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Do-it-yourself Research Projects

TRUE the VOTE Research takes a hands-on approach to verifying the accuracy of information used to form data sets
in election processes, like voter registries and recall petitions. Weve developed online technologies so that citizens
can research their own voter registries and take action to report errors.These efforts encourage our government to
improve its registry management and discourage attempts by outside parties who intentionally submit fraudulent
registrations and records. True the Vote research also provides much needed petition data verification capabilities,
as well as interstate voter registration data analysis.

Should you cite laws in an ORR?


Depending on the type of information
youre after, citing the appropriate open
records law can be key to a successful
request. Concerned citizens tend to
throw around the Freedom of Information Act (FOIA) as a catch-all but this
can cause problems. A public information officer may deny your request if you
are not specific enough in your request.
Freedom of Information Act (FOIA)
This Act allows you to submit requests
for public information only to offices of
the United States Federal Government.
Your States Open Records Law If
youre in the hunt for documents held
and/or generated by a municipality,
county, state or other political jurisdiction, the local open records law should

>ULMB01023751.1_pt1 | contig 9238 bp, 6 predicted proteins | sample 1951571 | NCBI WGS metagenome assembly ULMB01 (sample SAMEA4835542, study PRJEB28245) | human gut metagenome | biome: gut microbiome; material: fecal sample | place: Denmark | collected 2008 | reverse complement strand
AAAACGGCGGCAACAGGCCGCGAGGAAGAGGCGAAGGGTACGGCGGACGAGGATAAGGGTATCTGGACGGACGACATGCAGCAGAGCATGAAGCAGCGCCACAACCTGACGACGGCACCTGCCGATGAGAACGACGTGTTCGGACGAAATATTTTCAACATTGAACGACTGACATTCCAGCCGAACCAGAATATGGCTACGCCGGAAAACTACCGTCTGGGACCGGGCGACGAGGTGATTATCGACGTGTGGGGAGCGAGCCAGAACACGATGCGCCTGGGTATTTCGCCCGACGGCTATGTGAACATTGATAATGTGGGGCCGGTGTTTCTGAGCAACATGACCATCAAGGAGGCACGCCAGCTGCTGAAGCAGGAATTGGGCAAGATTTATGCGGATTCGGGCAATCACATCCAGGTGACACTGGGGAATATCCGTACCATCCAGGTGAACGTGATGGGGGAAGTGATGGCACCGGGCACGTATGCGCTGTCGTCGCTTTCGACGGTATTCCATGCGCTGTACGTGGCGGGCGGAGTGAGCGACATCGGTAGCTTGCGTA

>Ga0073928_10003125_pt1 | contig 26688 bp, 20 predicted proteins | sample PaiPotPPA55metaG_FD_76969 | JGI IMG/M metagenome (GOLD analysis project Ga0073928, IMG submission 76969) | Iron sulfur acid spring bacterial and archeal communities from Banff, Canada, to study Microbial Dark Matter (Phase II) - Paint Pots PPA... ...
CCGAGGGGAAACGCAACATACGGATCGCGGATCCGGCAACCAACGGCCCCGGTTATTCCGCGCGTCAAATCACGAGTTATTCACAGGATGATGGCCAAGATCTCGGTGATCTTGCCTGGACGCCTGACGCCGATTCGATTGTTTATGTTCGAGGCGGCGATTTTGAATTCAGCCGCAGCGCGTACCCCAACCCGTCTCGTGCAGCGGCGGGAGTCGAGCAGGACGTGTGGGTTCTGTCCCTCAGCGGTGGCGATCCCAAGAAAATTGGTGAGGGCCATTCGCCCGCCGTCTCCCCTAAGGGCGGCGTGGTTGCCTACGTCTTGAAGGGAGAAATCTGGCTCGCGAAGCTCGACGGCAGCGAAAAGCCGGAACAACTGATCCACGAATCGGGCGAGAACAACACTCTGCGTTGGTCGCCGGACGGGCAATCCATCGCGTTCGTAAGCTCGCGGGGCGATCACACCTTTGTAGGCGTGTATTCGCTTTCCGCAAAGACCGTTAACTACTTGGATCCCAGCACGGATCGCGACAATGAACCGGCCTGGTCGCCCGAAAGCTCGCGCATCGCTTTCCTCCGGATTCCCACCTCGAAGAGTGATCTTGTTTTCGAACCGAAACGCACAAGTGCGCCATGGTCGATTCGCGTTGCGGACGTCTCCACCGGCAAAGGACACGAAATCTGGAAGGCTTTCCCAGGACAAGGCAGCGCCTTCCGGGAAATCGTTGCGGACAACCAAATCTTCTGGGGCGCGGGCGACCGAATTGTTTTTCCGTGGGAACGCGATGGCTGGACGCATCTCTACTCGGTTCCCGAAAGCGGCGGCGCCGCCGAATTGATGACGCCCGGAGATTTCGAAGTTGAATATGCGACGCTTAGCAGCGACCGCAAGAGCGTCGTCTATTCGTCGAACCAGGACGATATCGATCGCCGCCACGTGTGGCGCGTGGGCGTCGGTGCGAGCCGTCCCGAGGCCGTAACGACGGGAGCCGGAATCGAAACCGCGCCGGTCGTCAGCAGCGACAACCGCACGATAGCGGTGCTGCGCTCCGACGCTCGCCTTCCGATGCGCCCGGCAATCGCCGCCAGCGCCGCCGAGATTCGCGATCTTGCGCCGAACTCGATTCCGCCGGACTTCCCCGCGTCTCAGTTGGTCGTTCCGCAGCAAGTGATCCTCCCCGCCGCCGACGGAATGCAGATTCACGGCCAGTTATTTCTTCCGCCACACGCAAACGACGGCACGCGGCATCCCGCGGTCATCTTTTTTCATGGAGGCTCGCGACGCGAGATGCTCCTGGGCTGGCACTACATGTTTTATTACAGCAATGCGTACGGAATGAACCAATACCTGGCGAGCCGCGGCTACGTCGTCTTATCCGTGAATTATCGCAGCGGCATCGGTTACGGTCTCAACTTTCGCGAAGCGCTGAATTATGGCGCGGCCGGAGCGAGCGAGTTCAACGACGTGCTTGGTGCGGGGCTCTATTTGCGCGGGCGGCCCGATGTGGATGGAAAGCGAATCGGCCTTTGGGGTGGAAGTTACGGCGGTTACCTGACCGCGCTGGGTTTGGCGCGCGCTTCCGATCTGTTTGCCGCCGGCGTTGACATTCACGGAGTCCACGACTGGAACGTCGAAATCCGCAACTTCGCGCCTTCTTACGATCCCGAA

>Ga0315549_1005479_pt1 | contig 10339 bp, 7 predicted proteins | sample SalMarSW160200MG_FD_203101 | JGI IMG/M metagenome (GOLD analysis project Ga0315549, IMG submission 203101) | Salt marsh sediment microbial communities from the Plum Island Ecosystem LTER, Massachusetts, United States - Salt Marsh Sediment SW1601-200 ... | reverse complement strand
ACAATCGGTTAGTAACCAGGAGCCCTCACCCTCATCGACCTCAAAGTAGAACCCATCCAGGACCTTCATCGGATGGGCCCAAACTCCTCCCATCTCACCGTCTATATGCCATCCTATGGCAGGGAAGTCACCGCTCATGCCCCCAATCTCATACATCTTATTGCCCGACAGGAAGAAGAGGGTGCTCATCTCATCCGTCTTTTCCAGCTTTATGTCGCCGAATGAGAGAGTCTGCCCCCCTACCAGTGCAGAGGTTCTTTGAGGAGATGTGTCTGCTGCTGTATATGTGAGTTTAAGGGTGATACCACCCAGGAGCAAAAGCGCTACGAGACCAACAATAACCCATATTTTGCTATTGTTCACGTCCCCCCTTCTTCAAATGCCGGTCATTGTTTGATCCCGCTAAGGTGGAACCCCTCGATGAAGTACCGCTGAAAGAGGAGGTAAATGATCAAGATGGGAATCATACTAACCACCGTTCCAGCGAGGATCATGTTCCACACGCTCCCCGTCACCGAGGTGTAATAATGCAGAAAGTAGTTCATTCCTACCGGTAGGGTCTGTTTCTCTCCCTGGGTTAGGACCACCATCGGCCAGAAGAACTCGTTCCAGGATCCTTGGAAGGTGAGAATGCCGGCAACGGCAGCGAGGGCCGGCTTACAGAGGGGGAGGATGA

cover your right to ask for it.
National Voter Registration Act This
Act contains a citizens right to public
inspection of files held by election
officials that pertain to voter registration activities and the efforts to ensure
accuracy of the same. This law is most
commonly directed to county/municipal
voter registrars and statewide officials.
Beware: some jurisdictions may honor
this right by only allowing you to review
requested documents in person.

Are there exceptions?


Between the FOIA and your states open records law, you may find that some requests
will be denied in full or in part thanks to
exceptions. When filing a request, be careful to avoid asking for documents that may
detail sensitive personal information, secure
government procedures (where public
disclosure could encourage fraud/abuse) or
needlessly expose key details of ongoing law
enforcement investigations.

Fellow patriots, allow us to introduce you to the wonderful world of Open Records Requests ...

What is an Open Records Request (ORR)?


An ORR is simply a written request for state or county level government
documents that are not already available in the public domain. As a US